The remaining Royal Australian Air Force C-17A Globemaster providing support to relief efforts in Japan under Operation PACIFIC ASSIST is returning home today following nearly two weeks of humanitarian assistance to earthquake and tsunami affected regions.
Last weekend I approved a one-week extension of the use of the C-17A Globemaster. Now that the initial crisis response is over and the focus of the mission has changed from search and rescue to reconstruction, there are sufficient resources available in Japan to manage further airlift tasks.
Australia sent the C-17A Globemaster to Japan immediately after the 11 March earthquake and tsunami as part of an Australia’s response, initially providing strategic airlift of civilian urban search and rescue personnel, dogs and equipment. Over the past fortnight, the aircraft has undertaken 23 sorties providing intra-country airlift of vital stores and equipment assisting in the humanitarian effort.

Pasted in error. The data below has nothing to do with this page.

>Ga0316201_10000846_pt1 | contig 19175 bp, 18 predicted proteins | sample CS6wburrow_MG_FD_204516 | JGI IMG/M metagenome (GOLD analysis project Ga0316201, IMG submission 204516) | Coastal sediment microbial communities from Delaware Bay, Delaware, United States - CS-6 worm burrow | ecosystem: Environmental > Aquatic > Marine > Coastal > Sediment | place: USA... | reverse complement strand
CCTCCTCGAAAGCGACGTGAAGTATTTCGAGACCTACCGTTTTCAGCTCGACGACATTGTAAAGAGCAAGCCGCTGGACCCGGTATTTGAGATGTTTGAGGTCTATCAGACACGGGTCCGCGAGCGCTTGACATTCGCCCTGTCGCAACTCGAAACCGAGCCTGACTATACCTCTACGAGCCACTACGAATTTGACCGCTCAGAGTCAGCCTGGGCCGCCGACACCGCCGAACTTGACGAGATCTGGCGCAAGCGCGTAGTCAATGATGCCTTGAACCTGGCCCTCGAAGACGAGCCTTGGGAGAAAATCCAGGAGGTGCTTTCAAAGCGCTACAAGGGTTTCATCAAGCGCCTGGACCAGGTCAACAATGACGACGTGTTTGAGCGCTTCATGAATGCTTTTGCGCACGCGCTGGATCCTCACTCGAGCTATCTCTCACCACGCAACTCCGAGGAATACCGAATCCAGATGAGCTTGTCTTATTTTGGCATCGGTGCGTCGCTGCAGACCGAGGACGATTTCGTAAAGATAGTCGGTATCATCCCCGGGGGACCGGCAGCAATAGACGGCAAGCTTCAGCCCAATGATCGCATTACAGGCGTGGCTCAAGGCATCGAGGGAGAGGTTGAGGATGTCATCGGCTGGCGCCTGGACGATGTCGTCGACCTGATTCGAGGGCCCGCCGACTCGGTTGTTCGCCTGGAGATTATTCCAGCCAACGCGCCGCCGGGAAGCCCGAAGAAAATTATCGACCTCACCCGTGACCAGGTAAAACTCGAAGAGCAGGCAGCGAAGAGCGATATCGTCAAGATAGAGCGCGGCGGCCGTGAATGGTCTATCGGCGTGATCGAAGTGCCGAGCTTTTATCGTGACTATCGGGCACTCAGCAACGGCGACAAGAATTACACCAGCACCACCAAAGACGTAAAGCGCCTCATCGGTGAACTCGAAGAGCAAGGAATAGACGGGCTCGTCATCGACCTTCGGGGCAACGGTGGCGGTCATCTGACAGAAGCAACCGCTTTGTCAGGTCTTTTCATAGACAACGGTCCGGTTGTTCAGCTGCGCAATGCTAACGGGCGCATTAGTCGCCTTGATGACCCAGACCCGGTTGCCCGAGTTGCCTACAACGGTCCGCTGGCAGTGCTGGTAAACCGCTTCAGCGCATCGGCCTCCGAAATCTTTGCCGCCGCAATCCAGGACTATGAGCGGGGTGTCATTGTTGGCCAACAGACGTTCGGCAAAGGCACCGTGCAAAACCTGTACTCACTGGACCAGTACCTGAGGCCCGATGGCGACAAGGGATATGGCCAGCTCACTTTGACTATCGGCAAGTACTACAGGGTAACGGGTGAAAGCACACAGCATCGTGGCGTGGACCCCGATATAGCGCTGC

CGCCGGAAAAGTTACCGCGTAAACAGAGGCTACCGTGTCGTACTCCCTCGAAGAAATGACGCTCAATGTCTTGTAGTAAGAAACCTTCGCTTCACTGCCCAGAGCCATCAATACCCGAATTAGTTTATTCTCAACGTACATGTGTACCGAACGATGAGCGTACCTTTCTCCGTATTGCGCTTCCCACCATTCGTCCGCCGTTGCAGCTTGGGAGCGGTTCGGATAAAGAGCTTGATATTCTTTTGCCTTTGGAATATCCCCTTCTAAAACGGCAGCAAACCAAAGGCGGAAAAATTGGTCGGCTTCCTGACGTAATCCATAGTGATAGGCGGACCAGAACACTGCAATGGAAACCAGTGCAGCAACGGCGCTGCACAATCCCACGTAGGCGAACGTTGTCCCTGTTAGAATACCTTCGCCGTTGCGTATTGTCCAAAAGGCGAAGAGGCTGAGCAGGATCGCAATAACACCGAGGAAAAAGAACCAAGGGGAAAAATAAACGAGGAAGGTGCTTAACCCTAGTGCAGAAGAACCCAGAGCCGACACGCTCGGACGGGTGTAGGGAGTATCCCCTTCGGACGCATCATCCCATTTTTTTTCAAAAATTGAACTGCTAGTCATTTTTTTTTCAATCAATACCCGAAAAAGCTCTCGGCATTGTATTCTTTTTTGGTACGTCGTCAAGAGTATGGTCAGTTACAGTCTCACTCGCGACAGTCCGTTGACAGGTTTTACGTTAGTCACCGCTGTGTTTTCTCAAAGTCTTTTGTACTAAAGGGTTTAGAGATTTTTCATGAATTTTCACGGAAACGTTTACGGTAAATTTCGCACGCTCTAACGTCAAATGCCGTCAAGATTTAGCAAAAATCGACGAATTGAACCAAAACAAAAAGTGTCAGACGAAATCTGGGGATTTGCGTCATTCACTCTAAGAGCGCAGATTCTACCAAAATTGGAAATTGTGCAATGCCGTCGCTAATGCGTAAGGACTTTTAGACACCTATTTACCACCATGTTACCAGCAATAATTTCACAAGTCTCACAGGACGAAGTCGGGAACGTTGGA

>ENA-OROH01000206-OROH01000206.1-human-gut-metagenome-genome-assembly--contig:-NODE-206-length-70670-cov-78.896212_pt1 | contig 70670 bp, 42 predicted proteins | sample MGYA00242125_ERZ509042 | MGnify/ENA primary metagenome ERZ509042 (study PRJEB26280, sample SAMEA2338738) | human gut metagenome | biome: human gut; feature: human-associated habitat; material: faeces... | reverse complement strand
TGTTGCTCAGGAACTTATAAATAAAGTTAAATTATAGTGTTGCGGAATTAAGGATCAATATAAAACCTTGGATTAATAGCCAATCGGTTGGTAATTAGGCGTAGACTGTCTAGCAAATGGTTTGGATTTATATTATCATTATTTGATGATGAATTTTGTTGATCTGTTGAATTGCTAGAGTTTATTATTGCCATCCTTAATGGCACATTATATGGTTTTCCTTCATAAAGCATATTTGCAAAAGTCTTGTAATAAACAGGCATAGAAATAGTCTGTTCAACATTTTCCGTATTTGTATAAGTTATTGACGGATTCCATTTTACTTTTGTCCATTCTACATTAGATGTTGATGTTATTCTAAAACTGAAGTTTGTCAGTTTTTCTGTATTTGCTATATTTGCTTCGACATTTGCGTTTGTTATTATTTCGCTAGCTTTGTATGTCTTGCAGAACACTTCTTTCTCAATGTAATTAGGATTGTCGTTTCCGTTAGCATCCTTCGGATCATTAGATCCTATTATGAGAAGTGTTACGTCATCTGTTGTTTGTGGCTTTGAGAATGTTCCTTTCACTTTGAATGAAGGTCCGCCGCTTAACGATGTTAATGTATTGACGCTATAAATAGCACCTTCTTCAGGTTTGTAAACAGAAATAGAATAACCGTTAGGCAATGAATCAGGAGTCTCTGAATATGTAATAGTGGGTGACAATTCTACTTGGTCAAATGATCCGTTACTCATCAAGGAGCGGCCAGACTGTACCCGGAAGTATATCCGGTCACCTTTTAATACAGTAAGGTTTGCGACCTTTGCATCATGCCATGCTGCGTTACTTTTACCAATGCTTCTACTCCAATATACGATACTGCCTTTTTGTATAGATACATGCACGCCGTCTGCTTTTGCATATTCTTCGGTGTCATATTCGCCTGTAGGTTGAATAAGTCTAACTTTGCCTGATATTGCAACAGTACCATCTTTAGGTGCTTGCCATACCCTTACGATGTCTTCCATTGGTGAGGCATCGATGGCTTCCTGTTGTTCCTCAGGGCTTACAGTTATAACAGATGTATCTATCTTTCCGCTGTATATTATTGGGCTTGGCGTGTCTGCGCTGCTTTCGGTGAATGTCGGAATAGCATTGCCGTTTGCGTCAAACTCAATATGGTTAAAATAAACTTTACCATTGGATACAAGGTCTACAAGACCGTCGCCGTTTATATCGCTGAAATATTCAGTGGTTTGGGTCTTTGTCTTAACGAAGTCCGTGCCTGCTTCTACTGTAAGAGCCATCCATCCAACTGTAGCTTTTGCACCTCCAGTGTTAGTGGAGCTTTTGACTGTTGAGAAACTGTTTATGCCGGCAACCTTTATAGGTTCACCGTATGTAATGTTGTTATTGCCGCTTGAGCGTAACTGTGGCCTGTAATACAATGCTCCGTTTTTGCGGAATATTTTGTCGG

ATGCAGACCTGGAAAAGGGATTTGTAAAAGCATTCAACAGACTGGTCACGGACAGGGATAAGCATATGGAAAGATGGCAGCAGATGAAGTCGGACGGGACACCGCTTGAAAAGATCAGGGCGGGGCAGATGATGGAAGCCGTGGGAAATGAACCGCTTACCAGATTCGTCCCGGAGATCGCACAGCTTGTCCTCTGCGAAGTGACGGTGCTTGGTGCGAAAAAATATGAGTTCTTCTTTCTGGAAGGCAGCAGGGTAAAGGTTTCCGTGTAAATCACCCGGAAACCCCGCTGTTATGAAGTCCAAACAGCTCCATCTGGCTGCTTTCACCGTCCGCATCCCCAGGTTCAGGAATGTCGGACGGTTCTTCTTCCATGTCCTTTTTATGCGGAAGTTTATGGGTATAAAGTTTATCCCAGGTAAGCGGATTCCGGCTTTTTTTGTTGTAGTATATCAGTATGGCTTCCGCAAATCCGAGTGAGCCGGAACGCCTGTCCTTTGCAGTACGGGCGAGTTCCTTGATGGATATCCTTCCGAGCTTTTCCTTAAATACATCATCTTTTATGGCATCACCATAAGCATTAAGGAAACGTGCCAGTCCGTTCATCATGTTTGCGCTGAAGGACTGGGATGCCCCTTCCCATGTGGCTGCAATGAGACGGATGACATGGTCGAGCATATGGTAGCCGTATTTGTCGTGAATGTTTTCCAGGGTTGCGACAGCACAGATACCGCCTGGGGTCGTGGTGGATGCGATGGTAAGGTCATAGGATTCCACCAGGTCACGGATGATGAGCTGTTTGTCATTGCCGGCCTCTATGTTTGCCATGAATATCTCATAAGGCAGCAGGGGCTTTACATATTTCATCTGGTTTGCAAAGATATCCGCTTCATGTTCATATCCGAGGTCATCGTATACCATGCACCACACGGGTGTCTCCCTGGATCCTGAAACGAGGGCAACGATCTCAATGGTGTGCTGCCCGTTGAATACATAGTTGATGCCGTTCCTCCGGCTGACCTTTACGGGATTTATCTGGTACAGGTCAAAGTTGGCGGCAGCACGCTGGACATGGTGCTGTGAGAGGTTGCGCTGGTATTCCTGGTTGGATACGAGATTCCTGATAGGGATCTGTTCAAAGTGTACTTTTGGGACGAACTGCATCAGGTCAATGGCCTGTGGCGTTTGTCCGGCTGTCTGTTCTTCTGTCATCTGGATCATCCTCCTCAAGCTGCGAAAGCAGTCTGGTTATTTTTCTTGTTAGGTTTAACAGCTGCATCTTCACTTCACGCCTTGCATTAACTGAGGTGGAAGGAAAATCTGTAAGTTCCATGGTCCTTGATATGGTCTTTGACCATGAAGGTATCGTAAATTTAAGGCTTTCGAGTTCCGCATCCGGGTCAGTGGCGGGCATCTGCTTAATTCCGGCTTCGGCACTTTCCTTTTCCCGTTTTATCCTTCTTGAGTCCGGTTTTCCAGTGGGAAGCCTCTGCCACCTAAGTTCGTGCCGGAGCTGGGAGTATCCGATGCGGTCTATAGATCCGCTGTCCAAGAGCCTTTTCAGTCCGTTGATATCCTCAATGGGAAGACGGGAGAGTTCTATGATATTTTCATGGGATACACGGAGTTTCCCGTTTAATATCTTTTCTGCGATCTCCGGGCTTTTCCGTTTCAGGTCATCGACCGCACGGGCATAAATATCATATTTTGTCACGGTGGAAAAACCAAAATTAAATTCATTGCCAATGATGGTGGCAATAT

During its deployment, the C-17A and its crew moved more than a million pounds (450 tonnes) of cargo, including 41 vehicles, as well as 135 passengers.
Australia’s support to Japan at this critical time has been an important reaffirmation of the comprehensive Australia-Japan strategic, security and economic partnership.
This week I also approved two additional RAAF C-17A Globemasters to undertake a mission from Australia to Japan carrying a remotely operated water cannon system to assist with containment operations at the Fukushima Number One Nuclear Power Plant.
I congratulate the RAAF ground and flight crews and other ADF personnel who have been involved in Operation PACIFIC ASSIST. Their efforts have been noticed by our Japanese and US partners, and Australians should be justifiably proud that the contribution has helped relieve the suffering of a large number of people.